• If you find a nest or suspect you have a bee problem, contact a professional pest control company.

YELLOW JACKETS

Yellowjacket

APPEARANCE:

Yellow jackets have a sleek appearance. They are not fuzzy. They are black and yellow striped in color. They can grow to be 3/8″ to 5/8″ long.

HABITAT:

Yellow jackets build their nests either high up or in the ground. Their elevated nests can be found in the walls of buildings or in attics and chimneys. Their ground nests are usually in areas that lack vegetation or in spaces next to the entrance of buildings.

DIET:

Yellow jackets feed on other insects. They also eat any sweets and proteins that they come across. You can often find yellow jackets at outdoor events because they like to feed on sugary food scraps and drinks that are left out.

BEHAVIOR:

Yellow jackets have a smooth stinger which allows them to sting multiple times. They are usually docile unless their nests are approached. Then they become very aggressive and will sting repeatedly. Their sting can be life threatening if you are allergic. Yellow jackets are beneficial both as pollinators and because they help control the population of nuisance insects.

PREVENTION:

  • Trim back shrubbery and trees from the exterior of your home.
  • Make sure outdoor trash cans have tight fitting lids.
  • Seal cracks in foundations.
  • Caulk any gaps around windows and doors.
  • Cap chimneys.
  • Make sure vent covers are secure.
  • If you are outdoors, make sure food is kept covered and dispose of cans, cups, and bottles quickly.
  • If you suspect you have a yellow jacket problem, contact a professional pest control company.

PAPER WASPS:

Paper Wasp

APPEARANCE:

Paper wasps have a sleek appearance with a pinched waste and long, thin legs. They have gray wings and their bodies are black or brown with yellow or orange markings. Paper wasps can grow to be 5/8″ to 3/4″ in length.

HABITAT:

Paper wasps are found throughout the United States. They will build their nests of the ground on any horizontal surface they can find. Their nests are commonly found hanging from trees, shrubs, porches, decks, roofs, outdoor grills, and door frames. Their nests resemble an umbrella attached by a stem. Their name comes from the paper-like nests that they build.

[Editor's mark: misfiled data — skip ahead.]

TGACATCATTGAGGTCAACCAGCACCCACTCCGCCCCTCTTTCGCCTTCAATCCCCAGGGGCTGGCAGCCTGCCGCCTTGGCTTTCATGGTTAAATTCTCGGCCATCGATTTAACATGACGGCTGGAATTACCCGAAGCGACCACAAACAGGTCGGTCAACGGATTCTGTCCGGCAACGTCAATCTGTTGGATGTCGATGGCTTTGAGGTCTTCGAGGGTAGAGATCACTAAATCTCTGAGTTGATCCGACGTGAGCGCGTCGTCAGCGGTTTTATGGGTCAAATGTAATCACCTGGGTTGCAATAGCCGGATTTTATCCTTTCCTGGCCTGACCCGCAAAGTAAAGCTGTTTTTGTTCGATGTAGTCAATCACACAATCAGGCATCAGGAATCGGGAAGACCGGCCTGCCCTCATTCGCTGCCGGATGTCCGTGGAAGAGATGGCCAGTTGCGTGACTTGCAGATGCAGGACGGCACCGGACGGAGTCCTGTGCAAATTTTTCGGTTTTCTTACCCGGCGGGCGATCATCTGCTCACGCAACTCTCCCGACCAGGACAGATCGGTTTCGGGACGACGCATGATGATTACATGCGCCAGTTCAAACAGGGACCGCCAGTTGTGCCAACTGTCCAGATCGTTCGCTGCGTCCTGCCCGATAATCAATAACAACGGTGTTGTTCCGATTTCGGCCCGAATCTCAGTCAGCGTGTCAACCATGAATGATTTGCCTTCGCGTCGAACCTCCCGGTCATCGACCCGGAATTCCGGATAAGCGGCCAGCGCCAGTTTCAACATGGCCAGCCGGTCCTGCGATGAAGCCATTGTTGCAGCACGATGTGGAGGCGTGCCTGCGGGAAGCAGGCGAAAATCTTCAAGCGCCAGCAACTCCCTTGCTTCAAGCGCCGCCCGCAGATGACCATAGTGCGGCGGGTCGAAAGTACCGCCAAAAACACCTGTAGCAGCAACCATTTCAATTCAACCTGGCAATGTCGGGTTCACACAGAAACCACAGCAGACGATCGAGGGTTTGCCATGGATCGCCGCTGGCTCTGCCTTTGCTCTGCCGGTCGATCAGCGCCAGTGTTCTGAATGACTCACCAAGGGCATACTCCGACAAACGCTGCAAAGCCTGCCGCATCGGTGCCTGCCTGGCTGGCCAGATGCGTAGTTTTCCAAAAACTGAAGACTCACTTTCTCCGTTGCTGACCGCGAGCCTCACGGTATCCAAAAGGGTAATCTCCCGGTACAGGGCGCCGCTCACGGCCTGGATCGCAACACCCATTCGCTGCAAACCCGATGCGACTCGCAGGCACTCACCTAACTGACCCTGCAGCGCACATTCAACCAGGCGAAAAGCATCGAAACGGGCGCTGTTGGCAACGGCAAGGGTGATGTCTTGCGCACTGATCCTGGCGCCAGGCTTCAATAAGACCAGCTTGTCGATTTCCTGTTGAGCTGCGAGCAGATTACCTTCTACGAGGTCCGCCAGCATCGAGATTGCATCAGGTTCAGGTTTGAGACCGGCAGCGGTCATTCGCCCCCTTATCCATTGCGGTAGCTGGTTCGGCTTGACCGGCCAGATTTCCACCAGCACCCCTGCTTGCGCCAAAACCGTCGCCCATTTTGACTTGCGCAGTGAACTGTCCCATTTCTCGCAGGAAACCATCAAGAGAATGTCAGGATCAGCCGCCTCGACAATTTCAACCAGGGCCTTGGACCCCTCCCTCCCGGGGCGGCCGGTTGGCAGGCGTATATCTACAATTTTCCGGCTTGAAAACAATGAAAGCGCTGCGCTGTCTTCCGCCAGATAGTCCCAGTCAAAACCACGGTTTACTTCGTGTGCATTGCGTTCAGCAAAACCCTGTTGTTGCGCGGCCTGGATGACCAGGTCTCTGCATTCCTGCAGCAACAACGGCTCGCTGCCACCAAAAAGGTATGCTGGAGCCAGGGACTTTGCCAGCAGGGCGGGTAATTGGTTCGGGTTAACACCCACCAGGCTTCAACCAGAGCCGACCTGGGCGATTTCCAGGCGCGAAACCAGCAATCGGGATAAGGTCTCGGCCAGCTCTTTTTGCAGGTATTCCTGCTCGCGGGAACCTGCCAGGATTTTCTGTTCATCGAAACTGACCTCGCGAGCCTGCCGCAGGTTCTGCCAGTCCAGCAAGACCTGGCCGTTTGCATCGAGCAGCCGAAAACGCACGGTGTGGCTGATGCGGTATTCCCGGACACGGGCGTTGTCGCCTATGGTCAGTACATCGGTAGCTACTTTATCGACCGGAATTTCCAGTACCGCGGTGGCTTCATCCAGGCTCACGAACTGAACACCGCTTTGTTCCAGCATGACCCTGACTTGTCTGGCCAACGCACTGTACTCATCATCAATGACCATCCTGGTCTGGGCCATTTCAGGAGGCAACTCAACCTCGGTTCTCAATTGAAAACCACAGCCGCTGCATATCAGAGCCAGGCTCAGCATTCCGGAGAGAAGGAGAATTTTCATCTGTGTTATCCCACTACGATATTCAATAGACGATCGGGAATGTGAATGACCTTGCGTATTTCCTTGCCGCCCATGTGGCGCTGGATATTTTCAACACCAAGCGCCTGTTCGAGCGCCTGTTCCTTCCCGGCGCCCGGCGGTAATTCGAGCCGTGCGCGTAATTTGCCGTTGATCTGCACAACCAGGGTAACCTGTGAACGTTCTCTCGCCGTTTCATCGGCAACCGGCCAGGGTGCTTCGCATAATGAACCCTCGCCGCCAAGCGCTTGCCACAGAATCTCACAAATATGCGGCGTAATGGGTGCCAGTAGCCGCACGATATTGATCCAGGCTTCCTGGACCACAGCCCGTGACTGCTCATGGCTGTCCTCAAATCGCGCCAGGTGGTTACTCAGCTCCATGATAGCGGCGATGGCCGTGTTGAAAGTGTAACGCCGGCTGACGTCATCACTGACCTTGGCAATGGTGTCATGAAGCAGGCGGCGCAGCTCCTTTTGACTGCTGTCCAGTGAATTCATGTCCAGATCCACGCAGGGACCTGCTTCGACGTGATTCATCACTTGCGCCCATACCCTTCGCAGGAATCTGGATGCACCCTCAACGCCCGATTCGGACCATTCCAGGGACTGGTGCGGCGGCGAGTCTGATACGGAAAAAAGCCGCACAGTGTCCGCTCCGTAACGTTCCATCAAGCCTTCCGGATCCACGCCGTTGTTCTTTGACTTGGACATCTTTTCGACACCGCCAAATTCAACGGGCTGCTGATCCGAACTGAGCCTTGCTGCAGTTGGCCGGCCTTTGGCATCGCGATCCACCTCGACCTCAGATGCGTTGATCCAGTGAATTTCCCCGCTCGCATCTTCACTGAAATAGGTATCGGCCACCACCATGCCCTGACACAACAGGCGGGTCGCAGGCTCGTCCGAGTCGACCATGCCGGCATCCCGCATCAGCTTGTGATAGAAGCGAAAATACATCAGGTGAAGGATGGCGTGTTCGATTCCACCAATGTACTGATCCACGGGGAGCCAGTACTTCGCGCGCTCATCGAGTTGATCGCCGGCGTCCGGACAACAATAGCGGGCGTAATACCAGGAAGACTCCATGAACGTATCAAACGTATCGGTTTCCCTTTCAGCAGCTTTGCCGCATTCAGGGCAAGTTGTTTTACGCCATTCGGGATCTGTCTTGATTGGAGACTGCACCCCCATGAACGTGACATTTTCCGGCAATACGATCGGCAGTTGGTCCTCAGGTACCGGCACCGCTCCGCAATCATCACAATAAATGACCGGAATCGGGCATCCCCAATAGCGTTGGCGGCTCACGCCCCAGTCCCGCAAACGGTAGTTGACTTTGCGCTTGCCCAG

DIET:

Paper wasps are predatory insects and feed on a wide variety of insects and spiders. They also eat nectar and pollen.

BEHAVIOR:

Paper wasps have smooth stingers that allow them to sting multiple times. They are not typically aggressive but will sting to defend their nests. Paper wasps have facial recognition capabilities like humans and chimpanzees do. They can actually recognize the faces of their colony members.

PREVENTION:

  • Nests have to be knocked down in order to prevent rebuilding and overwintering.
  • Adult wasps must also be killed to prevent the nest from being rebuild. This should be done in the early morning or late at night.
  • Trim back shrubs and trees from the exterior of your home.
  • Make sure outdoor trashcans have tight fitting lids.
  • Cap chimneys.
  • Fix any loose roof shingles.
  • Repair any holes in your roof line.
  • Make sure windows and doors have screens that are in good repair.
  • Caulk any gaps around windows and doors.
  • If you have a wasp nest or suspect you have a wasp problem, contact a professional pest control company.

BALD FACED HORNETS:

Hornet

APPEARANCE:

Hornets are much bigger than wasps. They are almost completely black except for an off white pattern on their face. They are long and thin with wasp-like bodies. They can grow from 3/4″ to 1-3/8″ in length.

HABITAT:

Hornets are found throughout the United States.  Hornet colonies only survive for 1 year. They build aerial nests that can be found in trees, on utility poles, on the side of homes, and under eaves. Hornet nests can be more than 14″ around and more than 24″ long.

DIET:

Hornets are pollinators. Adults have a liquid diet that mostly consists of nectar and plant juices. They are also predatory and will prey on insects that they bring back to their nests to feed their larvae.

BEHAVIOR:

Hornets have a more painful sting than wasps do. A single hornet sting can be fatal if the victim is allergic. When hornets sting or feel threatened, they give off a pheromone that signals the rest of the colony to attack as well.

PREVENTION:

  • It is difficult to prevent hornets from building nests. If the nest is up high, it is best to just leave it alone.
  • Trim back shrubs and trees from the exterior of your home.
  • Make sure outdoor trashcans have tight fitting lids.
  • Cap chimneys.
  • Fix any loose roof shingles.
  • Repair any holes in your roof line.
  • Make sure windows and doors have screens that are in good repair.
  • Caulk any gaps around windows and doors.
  • If you have a hornet nest or suspect you have a hornet problem, contact a professional pest control company.

LADYBUGS

Ladybug

APPEARANCE:

Ladybugs have a distinctive appearance. They are bright red, orange, or yellow with black spots. Their bodies are oval and dome shaped.

HABITAT:

Ladybugs are found worldwide. There are over 5000 species total and 450 species in North America. Ladybugs live outside in gardens and landscaped areas. They aren’t able to tolerate cold weather so in the fall they will invade homes in search of a place to overwinter. They will typically gather on windowsills or you will see them crawling along walls. They tend to end up in attics, under flooring, and in wall voids.

DIET:

Despite their appearance, ladybugs are predatory insects. They feed on a variety of other insects, helping to keep nuisance populations down.

BEHAVIOR:

Ladybugs secrete a substance wen they are threatened that makes them taste bad to their predators. They can also play dead if they feel threatened.